Home Workouts: What Equipment do I need?

My first in-home gym with kettlebells, a pull up bar with rock rings, and a picture of Marilyn Monroe lifting weights. It was conveniently right off my kitchen so I could workout while waiting for things to cook.

Here’s a started pack and intermediate version of workout equipment you’ll want at home. Pick any items you have, can find, can afford, or would enjoy using. You don’t need the complete list to have, easily, two month of workouts. Click the links to lead you to the cheapest and best options (I receive no $ for my endorsements). Also, I’ll denote weights with options A/B, or lighter/heavier. You don’t need both. Start where you feel comfortable.

Starting Equipment

  • Clear Floor Space
  • Yoga Mat*, towel, or carpet
  • Yoga Block
  • Dowel: wood, PVC pipe cut from Home Depot, a Swiffer or Broom
  • 18′ Foam Roller
  • A steady, elevated surface like the end of a kitchen island or couch to do push ups (DON’T LET IT MOVE)
  • A hard box or step
  • Band (sprint, resistance)*
  • TRX (if you have somewhere to attach)
  • Dumbbell (5lb, 8lb, or 15lb), these are OK to start. You can graduate to tougher handles.
  • Kettlebell (8kgKB/12kgKB), (18lbs/25lbs), the link sends you to my favorite bells…but most are out of stock right now. Fine to use a department store brand, just try to match these in texture. No color ones with painted or “metal” handles
  • Sand Bag (8lb/15lb), or a bag of rice or something in a back pack. Books kind of hurt 🙂 Also, the sandbags don’t come filled.
  • Mini-Band (light/medium)*
  • Ab Wheel
  • Medicine Ball or Slam Ball (10lbs/20lbs)

*Careful if you have latex allergy

Slightly More Advanced Equipment

  • Two Dumbbells (20lbs/35lbs), recommend octagon shape and textured handle
  • Single Kettlebell one size up (16kgKB, 24kgKB), the link sends you to my favorite bells…but most are out of stock right now. Fine to use a department store brand, just try to match these in texture. No color ones with painted or “metal” handles
  • Pull Up Bar (if safe to attach over door or to wall)
  • Jump Rope (regular or speed rope your preference)
  • Battle Ropes, need a lot of space and tolerant downstairs neighbors
  • Body Bar or light bar (5lbs pair of plates, 15lbs of plates each side –so two fives and two 10’s), or a plain barbell

Tip: The heavier the weights, the more likely you’ll want to put something under them to protect your flooring. Child’s puzzle piece flooring is a good/cheap option. A yoga mat or piece of wood also work.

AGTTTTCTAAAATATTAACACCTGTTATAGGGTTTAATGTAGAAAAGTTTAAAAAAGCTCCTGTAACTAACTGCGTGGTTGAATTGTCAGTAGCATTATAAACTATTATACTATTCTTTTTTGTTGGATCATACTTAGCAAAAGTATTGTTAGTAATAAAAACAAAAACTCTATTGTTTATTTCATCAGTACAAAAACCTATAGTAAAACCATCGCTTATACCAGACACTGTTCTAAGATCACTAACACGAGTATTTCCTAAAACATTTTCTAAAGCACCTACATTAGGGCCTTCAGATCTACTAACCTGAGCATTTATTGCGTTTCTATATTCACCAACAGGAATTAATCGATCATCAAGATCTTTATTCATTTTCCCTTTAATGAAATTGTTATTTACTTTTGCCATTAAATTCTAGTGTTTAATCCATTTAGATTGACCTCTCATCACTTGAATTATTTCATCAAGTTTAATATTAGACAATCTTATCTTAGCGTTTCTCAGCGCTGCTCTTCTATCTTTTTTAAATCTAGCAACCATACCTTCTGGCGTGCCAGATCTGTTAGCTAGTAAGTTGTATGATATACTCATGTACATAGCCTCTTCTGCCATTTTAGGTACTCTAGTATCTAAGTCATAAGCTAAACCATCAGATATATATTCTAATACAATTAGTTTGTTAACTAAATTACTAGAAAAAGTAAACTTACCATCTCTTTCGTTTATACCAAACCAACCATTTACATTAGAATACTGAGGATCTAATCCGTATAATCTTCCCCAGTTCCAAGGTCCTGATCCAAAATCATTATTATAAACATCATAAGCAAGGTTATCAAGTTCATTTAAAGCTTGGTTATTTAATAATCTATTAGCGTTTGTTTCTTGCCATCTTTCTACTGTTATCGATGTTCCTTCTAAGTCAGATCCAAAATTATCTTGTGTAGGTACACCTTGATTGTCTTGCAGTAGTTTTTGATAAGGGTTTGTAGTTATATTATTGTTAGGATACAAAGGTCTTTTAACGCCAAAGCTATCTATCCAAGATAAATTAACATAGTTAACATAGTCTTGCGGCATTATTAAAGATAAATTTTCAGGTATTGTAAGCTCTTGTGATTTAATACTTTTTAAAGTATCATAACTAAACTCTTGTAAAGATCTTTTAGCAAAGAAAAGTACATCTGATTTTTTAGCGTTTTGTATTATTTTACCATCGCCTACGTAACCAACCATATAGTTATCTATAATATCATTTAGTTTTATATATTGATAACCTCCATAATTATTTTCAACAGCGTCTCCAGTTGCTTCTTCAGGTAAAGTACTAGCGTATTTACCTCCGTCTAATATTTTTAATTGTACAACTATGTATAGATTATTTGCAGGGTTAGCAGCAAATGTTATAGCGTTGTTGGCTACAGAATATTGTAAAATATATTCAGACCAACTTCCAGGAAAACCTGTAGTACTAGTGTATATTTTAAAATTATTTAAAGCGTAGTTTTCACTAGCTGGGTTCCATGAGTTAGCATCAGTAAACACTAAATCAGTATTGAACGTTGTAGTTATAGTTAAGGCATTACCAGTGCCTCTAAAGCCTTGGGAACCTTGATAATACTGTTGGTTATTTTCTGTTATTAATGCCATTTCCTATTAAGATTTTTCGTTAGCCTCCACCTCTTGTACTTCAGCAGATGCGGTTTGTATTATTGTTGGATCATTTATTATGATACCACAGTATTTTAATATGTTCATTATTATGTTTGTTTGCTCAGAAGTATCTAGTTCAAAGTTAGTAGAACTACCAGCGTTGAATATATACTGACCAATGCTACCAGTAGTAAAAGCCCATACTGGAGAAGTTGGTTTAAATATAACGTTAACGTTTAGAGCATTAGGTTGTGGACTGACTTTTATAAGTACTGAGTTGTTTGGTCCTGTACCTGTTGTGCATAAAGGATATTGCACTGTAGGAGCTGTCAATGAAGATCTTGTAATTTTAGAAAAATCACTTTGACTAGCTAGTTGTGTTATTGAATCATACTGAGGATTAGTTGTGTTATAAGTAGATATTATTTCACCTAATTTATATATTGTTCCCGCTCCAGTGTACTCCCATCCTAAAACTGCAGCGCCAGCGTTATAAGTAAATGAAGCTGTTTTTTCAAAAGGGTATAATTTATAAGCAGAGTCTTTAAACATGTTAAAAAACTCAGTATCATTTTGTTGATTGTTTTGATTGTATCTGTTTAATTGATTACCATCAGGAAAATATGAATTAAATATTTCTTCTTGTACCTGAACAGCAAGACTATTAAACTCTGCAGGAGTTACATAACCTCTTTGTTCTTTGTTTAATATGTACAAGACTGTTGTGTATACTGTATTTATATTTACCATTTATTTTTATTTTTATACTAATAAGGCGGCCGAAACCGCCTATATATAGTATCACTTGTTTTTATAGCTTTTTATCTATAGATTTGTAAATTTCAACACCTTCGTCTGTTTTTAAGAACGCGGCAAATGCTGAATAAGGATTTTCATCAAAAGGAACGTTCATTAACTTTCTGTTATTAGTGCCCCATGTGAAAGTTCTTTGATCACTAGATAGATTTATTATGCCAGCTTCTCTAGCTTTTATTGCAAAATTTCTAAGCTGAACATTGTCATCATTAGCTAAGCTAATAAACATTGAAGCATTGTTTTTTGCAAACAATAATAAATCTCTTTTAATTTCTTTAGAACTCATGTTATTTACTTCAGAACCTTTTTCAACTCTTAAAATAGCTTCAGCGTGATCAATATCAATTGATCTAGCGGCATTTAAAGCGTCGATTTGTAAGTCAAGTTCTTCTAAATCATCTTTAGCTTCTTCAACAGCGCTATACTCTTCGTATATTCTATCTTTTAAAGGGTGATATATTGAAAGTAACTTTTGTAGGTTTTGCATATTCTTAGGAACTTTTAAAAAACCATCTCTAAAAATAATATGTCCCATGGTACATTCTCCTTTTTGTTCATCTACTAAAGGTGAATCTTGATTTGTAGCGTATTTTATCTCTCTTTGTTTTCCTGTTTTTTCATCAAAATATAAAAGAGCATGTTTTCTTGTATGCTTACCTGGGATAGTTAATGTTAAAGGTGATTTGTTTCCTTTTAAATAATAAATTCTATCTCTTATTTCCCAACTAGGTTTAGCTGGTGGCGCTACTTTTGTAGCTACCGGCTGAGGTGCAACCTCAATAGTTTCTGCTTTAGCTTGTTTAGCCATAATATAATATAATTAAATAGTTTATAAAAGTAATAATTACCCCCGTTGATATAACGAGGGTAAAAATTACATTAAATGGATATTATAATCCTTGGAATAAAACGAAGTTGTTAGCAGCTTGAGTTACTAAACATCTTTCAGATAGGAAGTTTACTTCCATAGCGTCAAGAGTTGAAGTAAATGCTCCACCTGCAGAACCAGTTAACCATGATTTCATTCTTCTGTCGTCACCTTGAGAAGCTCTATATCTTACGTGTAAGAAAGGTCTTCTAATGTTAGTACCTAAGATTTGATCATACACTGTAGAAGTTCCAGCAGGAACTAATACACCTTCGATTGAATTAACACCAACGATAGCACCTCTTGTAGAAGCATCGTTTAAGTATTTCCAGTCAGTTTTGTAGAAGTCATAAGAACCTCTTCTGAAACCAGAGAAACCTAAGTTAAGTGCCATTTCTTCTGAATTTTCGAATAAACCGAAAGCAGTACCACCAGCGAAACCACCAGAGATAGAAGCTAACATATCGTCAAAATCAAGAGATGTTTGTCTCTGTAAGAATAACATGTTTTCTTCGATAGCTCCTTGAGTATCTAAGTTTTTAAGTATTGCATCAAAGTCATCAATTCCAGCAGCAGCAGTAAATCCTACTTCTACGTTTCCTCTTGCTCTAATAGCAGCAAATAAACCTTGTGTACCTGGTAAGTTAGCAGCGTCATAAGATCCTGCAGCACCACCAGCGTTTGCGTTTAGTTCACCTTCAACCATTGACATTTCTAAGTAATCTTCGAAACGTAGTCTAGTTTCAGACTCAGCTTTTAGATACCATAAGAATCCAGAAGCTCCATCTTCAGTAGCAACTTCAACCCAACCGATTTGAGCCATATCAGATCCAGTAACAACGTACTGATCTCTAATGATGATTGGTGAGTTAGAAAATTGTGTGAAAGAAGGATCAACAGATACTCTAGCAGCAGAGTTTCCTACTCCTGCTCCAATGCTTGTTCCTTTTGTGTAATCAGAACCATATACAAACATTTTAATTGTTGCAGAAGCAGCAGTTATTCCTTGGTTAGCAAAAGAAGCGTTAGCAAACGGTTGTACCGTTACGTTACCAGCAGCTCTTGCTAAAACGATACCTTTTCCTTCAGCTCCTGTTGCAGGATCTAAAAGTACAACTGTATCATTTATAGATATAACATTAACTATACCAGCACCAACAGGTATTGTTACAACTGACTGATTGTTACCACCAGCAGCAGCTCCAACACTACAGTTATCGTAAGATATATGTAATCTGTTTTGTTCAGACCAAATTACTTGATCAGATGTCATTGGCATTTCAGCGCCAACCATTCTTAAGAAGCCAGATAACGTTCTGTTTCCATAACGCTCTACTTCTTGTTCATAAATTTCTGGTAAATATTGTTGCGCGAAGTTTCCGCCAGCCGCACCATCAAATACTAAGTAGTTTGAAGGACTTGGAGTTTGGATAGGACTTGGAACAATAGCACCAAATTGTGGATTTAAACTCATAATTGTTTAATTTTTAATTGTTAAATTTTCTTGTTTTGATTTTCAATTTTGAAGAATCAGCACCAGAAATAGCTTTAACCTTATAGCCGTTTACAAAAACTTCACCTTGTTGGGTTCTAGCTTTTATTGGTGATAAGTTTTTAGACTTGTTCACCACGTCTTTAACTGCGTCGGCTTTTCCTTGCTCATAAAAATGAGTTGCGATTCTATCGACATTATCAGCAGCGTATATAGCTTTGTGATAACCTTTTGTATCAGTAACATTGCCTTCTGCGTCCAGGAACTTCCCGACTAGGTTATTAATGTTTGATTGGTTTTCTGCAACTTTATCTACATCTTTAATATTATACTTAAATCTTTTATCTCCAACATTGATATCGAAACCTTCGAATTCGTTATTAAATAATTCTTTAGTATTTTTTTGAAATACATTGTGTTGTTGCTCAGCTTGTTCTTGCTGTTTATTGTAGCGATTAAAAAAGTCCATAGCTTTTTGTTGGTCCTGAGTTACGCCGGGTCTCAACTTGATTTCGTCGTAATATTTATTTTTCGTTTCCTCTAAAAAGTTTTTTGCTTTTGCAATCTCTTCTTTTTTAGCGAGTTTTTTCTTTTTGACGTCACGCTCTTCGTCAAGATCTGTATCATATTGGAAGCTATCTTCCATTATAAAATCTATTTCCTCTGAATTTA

My favorite places to order from are Rogue Fitness and X Training Equipment. If you can support these businesses, I recommend them.

Final thought: You’re thinking, “This is silly, why isn’t a bench on there?” Well, if you can’t stick to the basics at home, regularly, then why buy a bunch of bulky equipment you won’t use? A couple of bands can be tossed in a closet. Also, at this moment, most racks and heavier weights are hard to order. If you really want a barbell set up, you’re probably best off buying a squat rack (with safeties) and removable bench. If you want to Olympic lift, make sure you have the space and proper setup.

As always, if you have questions, please email me at strengthinprogress @ gmail.com or join below.

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Should You Work Out with a Buddy?

Does one person have more of a drive than the other? Sure, it can be great to have someone who is more dedicated at first, as an accountability buddy. But you want the same level of respect for the work. If you’re both there to have fun and goof around, OK. If one person is really anxious, the other might pick up on that energy.

women comparing yoga mats
Photo by Elly Fairytale on Pexels.com

Fill out this buddy checklist to see if you’re on the same page:

  1. How much of the session is spent chatting/goofing around versus working out?

  2. Will you both be on time and able to commit to a schedule or will you need to frequently adjust last minute?

  3. What happens when someone has to cancel?

    • Here, I like the little-used bet “no show pays…unless they make up the workout on their own.” Careful though, once someone gets in the hole too far it’s just another excuse to give up.

  4. Do you have similar goals?

    • Do you understand the differences between working to increase general fitness?

  5. Do you have the patience to work with other people?

    • If someone is going at a slower pace, are you going to get all huffy? Will you get frustrated if someone is doing a “more cool” move than you?

  6. Are you at similar pain levels?

    • Honestly, it’s almost more fun working with a newbie and someone who is more fit. But if there’s pain involved, that takes a lot of attention at first. The group might want the newbies to have a few private sessions or more of an intro class at first. 

  7. Are you going to be comfortable sweating, struggling, and sometimes failing in a group, as well as succeeding?

If any of these questions made you re-think your buddy system plan, let me make some recommendations:
 

Get a gym membership and sign up with a buddy. Don’t rely on them to teach you anything to feel comfortable. Pick a place where you think you can use with only mild discomfort. Maybe the staff is nice and shows you things (NOT THE SALES PEOPLE). Maybe it is clean. Whatever gets you in the door without overwhelming anxiety. Lots of places have semi-private or community-owned gyms. Maybe you start with a yoga studio and ask for a recommendation about a weight place later. But start moving comfortably in a space. Yes, even your home. Invite friends to try a workout routine (Zoom anyone?), but don’t be bothered if no one shows up. Same thing with attending a class or trying the free weights. Learn how to do some basics (from a professional or good class atmosphere) and try them on your own. No one is paying attention to you. If it’s weird attention, they can suck it. DO NOT RELY ON OTHER PEOPLE TO TAKE YOUR GOALS AS SERIOUSLY AS YOU.

Progress is progress. Let me know how it’s going!

Hugs and High Fives,

~Kim, strengthinprogress@gmail.com

 

Getting Started Gym Tips

Kim sitting at a desk , smiling and looking mildly professional